For 2016, I expect the dividend for the fiscal year 2015 to be even higher, perhaps even returning to a level of about $0.86 (which was the dividend paid in May 2013).

The current price and the next price

Although the price just hit a 52 week high of 13.71 euros, it is still slightly undervalued (by around 15%) when taking into account the dividend and estimated growth.

Furthermore, the latest price targets from analysts indicate a range of between $17.25 (Bernstein Research) and $18.48 (HSBC) in the short- to medium-term.

In the medium- to long-term, the prognosis from Diplom-Ökonom Reinhold Rombach (a well-known columnist in Germany) is around $24.65.

Although the 'rules' say that one should not buy at the highs, here I think one should make an exception.

'Inside' trades

Current board members bought shares in 2014 at prices between $13.85 and $15.53.

Other key data

  1. Ratio net debt/adj. EBITDA: 2 - 2.5x
  2. Equity ratio: 25-35%
  3. Liquidity reserve covering maturities of coming 24 months
  4. ROCE 3.8 %
  5. Net revenue billions of € 60.1 ($70)
  6. Profit (loss) from operations (EBIT) billions of € 4.9 ($6)
  7. EBITDA (adjusted for special factors) billions of € 17.4 ($21.44)
  8. Free cash flow (before dividend payment, spectrum investment) billions of € 4.6 ($5,66)
  9. Cash capex billions of € (11.1) ($13,68)
  10. Rating (Standard & Poor's, Fitch) BBB+
  11. Rating (Moody's) Baa1

The data is taken from the company's website.

What I fear

The price just hit a 52 week high, and in the very short term, it could retrace. The bright side here is that one could use this as a good entry point.

On the short- to medium-term, the Market could view upcoming expenditures for the spectrum auction in USA in a bad light, although T-Mobile said it could secure its own funds without borrowing from the parent company.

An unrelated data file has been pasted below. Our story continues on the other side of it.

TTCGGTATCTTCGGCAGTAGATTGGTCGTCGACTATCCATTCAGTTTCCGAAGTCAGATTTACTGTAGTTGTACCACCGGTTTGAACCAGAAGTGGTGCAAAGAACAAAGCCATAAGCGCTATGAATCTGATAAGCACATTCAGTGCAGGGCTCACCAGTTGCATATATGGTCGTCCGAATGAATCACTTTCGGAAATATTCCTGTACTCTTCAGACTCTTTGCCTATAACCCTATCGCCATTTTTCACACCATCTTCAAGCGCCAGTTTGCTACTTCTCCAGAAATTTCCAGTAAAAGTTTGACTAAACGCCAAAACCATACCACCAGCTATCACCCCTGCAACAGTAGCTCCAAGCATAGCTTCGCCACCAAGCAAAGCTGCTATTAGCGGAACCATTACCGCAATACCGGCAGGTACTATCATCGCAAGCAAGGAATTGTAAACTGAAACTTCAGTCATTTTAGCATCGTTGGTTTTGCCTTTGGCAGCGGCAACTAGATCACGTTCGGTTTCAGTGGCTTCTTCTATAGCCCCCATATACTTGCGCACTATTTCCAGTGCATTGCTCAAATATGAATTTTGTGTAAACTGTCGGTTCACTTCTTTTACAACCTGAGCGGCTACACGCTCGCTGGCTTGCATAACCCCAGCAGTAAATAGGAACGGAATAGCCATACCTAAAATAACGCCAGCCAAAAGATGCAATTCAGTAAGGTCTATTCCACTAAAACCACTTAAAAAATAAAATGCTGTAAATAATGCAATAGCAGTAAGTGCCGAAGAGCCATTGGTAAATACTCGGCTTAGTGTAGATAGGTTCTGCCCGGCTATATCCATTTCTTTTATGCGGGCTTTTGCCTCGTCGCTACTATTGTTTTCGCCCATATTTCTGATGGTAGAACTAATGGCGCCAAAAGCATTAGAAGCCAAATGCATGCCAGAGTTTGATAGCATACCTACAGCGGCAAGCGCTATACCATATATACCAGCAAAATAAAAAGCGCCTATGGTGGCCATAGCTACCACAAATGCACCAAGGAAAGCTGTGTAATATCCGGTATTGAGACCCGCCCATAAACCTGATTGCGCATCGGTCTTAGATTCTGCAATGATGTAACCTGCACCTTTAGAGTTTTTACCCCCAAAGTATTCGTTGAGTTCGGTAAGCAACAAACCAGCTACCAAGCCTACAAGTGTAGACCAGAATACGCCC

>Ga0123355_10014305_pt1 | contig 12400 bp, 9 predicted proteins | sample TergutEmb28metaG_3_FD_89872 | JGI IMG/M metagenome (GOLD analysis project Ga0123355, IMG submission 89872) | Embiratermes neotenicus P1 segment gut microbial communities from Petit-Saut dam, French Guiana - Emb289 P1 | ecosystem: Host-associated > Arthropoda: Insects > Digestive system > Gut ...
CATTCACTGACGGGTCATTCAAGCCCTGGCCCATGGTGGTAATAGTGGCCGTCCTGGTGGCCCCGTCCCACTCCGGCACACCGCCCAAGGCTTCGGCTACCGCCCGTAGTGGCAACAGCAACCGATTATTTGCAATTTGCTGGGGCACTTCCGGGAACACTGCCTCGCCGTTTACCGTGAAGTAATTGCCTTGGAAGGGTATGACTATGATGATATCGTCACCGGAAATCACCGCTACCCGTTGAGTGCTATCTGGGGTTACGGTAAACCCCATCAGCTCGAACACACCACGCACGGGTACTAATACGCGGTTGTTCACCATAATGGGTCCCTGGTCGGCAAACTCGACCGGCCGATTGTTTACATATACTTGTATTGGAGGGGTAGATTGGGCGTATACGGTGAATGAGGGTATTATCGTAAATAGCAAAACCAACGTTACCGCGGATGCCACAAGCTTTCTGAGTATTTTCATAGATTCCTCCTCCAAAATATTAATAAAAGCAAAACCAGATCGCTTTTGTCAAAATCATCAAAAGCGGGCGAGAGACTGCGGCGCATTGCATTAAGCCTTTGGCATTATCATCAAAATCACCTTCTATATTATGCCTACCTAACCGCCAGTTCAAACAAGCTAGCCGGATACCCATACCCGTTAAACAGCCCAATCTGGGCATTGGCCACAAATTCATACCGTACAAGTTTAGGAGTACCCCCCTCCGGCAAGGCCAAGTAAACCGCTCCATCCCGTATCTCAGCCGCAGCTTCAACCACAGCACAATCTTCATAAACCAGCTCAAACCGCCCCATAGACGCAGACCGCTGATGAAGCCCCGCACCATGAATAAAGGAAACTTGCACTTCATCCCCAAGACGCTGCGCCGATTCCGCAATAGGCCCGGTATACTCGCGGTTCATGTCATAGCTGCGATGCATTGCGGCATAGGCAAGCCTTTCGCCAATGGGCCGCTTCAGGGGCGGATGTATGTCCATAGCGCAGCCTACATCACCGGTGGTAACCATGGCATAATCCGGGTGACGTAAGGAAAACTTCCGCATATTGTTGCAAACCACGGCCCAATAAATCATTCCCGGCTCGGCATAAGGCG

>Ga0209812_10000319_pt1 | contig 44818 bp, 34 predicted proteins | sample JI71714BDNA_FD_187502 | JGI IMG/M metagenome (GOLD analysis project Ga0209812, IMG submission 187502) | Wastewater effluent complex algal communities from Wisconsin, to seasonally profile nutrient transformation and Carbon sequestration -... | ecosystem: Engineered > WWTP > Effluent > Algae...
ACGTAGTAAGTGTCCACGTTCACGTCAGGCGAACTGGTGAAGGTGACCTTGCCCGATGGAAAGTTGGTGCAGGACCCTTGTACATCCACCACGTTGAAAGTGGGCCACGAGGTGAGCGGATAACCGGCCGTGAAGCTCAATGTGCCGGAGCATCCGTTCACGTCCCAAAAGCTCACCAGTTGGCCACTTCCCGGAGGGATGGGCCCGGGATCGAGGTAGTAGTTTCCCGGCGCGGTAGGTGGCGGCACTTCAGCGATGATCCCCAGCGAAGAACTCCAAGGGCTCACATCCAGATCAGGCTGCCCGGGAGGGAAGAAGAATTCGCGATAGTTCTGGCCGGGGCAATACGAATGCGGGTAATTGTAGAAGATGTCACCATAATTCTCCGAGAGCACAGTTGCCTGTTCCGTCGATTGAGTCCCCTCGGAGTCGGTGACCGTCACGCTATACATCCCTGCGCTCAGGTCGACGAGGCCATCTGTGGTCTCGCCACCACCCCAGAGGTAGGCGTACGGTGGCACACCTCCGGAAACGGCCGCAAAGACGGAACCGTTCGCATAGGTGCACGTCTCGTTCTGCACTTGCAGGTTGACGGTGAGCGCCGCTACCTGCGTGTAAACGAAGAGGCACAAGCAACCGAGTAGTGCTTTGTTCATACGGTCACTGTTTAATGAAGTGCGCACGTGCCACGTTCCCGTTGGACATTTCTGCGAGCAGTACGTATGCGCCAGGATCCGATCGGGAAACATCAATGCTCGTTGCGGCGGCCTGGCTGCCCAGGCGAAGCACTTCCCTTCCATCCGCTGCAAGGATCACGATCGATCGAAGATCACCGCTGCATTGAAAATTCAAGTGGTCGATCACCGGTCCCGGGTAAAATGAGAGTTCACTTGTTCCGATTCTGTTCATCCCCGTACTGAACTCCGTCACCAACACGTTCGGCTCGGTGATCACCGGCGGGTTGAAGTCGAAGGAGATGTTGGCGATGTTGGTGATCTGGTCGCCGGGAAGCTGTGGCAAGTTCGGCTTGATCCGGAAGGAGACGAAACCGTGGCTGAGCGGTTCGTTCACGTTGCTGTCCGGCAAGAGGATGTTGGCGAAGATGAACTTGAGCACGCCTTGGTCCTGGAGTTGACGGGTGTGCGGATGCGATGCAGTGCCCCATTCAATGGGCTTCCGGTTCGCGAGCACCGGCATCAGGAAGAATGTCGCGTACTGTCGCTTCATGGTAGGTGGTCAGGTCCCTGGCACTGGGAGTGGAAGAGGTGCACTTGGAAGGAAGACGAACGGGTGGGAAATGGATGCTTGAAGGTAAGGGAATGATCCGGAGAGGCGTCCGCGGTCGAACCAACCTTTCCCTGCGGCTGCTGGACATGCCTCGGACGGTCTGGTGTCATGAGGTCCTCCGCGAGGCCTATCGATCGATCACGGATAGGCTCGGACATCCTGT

One of the company's weaknesses is its relatively low profitability despite impressive revenues. This could drive the dividend yield down in the long term if not addressed.

Final Thoughts

I expect (and I stress again, this is just my opinion) that the price will stabilize around $17.25 in the short- to medium-term before continuing upwards to between $18.50 and $19.70. Meanwhile, the dividend will continue to be paid.

Because of these expectations, I am long Deutsche Telekom and I am in for the long run. As a dividend investor, it is important for me to have a stable yield. So far, this investment meets that criteria.

Disclosure: The author is long DTEGF.

The author wrote this article themselves, and it expresses their own opinions. The author is not receiving compensation for it (other than from Seeking Alpha). The author has no business relationship with any company whose stock is mentioned in this article.

Additional disclosure: This article only reflects my (author's) opinion. It is not designed, and should not be used as the basis of an investor's buy or sell decision. Investors should always conduct their own due diligence and make their own buy and sell decisions.

Editor's Note: This article discusses one or more securities that do not trade on a major U.S. exchange. Please be aware of the risks associated with these stocks.